Her name was Dawn and she was my TechCrunch

Recently, an entreprenuer e-mailed us with an pretty good beta version of his site on a development server.  I asked him why he didn't just release it and see what people did with it.

He was waiting to hear back from TechCrunch to get it reviewed and then launch it.

Here's what I wrote back:

"TechCrunch is the hottest girl in the class in junior high.  You felt compelled to ask her out because it was widely accepted that she was the most desireable date.  That says nothing about whether or not the two of you would make a good match.  Find the right girl not the hot girl.  I'd say to hit up [Meetup groups of people into the kind of activity relevent to your site]...if you can't gain traction with them first then no amount of techcrunch buzz will help.  (might even be distracting noise)..."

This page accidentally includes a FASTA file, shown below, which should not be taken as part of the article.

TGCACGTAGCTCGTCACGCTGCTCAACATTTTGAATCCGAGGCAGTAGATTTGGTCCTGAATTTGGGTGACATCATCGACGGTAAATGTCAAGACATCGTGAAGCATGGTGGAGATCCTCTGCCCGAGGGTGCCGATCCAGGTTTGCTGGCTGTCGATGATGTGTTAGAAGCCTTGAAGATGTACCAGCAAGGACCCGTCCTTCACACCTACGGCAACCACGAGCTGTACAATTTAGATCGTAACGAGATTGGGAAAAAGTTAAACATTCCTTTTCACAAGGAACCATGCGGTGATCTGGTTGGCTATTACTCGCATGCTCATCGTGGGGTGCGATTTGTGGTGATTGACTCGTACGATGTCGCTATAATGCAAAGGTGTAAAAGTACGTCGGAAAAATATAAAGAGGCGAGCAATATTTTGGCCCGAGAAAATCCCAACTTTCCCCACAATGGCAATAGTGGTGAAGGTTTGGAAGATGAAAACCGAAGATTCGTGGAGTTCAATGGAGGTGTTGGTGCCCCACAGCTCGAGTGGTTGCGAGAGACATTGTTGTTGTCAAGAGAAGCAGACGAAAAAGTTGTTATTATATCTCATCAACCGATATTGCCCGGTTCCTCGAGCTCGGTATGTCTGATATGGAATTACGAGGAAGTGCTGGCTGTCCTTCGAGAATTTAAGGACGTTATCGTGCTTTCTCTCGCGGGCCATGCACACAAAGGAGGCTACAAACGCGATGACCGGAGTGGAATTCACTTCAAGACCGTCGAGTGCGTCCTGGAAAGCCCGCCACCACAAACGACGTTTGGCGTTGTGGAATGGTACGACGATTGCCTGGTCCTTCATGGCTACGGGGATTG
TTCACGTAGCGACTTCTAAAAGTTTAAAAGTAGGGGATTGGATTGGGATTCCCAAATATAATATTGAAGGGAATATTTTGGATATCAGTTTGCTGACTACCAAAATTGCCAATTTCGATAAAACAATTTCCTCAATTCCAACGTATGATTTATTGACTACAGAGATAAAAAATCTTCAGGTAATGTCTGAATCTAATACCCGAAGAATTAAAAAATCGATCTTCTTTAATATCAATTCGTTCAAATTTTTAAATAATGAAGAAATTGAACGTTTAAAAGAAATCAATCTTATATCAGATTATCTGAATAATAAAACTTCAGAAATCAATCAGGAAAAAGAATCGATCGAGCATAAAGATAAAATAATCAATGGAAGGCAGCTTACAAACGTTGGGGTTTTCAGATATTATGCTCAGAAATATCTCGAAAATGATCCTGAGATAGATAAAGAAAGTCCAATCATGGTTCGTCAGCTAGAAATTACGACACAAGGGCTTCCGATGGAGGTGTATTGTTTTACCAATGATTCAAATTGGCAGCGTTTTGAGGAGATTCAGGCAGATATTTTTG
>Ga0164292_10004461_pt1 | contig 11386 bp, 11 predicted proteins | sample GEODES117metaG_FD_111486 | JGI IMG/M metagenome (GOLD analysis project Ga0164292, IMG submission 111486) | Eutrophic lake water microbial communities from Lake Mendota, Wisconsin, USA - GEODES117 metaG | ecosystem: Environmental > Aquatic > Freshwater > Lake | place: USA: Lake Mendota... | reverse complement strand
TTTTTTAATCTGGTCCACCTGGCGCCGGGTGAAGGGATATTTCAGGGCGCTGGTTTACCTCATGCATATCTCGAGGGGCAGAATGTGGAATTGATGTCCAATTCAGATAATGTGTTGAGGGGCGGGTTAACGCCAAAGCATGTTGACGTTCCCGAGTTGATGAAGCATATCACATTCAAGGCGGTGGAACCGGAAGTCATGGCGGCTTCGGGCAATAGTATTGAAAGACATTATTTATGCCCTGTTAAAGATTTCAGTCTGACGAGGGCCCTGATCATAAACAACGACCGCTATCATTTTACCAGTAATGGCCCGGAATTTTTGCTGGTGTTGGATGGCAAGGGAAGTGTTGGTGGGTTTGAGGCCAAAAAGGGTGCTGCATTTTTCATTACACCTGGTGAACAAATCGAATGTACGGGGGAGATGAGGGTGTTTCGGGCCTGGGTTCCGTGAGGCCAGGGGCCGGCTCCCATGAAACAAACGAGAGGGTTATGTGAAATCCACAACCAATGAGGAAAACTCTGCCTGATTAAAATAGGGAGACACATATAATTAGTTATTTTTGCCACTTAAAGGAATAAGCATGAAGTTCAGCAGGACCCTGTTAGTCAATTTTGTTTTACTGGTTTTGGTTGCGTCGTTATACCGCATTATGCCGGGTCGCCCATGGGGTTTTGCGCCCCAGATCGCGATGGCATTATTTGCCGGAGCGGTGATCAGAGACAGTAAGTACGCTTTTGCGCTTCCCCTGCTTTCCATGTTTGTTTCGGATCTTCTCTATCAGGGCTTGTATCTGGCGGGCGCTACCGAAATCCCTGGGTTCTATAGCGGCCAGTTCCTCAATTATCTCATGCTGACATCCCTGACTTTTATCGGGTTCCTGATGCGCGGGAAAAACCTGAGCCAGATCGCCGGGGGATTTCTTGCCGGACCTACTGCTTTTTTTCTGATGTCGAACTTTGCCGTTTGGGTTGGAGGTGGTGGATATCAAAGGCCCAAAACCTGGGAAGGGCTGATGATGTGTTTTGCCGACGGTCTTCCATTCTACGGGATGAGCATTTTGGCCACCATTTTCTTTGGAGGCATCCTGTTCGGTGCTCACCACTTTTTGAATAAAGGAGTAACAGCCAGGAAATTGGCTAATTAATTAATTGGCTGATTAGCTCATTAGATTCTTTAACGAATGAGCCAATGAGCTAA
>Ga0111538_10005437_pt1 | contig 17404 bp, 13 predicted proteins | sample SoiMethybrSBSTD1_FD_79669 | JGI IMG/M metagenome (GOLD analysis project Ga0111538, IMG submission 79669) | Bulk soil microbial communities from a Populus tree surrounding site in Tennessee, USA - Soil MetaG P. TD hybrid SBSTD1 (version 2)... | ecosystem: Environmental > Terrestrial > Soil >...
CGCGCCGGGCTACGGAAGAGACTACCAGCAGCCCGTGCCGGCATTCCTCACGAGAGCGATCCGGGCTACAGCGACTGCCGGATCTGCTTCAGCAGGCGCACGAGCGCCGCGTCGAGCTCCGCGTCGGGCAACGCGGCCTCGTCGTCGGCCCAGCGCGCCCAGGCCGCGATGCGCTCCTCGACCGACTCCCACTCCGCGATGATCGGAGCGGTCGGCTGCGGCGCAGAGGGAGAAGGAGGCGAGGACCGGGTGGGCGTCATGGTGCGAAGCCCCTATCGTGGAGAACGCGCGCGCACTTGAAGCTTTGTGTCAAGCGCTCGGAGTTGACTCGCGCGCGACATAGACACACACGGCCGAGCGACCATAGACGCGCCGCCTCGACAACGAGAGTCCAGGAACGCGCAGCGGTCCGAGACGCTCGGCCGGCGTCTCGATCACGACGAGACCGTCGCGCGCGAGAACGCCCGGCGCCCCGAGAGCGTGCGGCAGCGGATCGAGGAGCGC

Josh Kopelman seems to be echoing these sentiments.  Too many people are focused on building things for a really small audience, and in this case, perhaps not even the most relevent audience.

I would imagine that Mike Arrington would probably agree... that you don't build for TechCrunch or wait for TechCrunch...  you go out and try to build the best service that could gain wide adoption with a large audience... and he'll provide some smart insight and feedback, and spotlight when people are doing something really right or really wrong.

And that goes for DEMO, the Wall Street Journal, or any other site.  Its cool to have a big press "launch", but don't actually wait to release something just to time it with a big PR splash.  Just get it out there!

So when it comes down to it, I really had no business trying to ask Dawn out on the 5th grade, but I understood why I did it.  Prettiest girl in the class... you feel compelled to take a shot because you think that's going to make life wonderful...  and that might get you 10,000 users if you get 20% penetration (with Techcrunch, not with the date... get your mind out of the gutter), but then what?